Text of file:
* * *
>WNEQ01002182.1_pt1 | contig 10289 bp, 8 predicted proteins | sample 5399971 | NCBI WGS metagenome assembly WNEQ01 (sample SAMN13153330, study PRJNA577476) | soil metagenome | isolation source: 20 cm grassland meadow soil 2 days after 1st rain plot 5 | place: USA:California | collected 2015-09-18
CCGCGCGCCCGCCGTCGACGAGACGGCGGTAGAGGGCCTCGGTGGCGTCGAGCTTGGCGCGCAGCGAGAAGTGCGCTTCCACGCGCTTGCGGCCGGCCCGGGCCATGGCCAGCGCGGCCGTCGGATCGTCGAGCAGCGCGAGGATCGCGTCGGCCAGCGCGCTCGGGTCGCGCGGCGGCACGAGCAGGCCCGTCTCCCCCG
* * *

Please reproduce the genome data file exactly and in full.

>WNEQ01002182.1_pt1 | contig 10289 bp, 8 predicted proteins | sample 5399971 | NCBI WGS metagenome assembly WNEQ01 (sample SAMN13153330, study PRJNA577476) | soil metagenome | isolation source: 20 cm grassland meadow soil 2 days after 1st rain plot 5 | place: USA:California | collected 2015-09-18
CCGCGCGCCCGCCGTCGACGAGACGGCGGTAGAGGGCCTCGGTGGCGTCGAGCTTGGCGCGCAGCGAGAAGTGCGCTTCCACGCGCTTGCGGCCGGCCCGGGCCATGGCCAGCGCGGCCGTCGGATCGTCGAGCAGCGCGAGGATCGCGTCGGCCAGCGCGCTCGGGTCGCGCGGCGGCACGAGCAGGCCCGTCTCCCCCG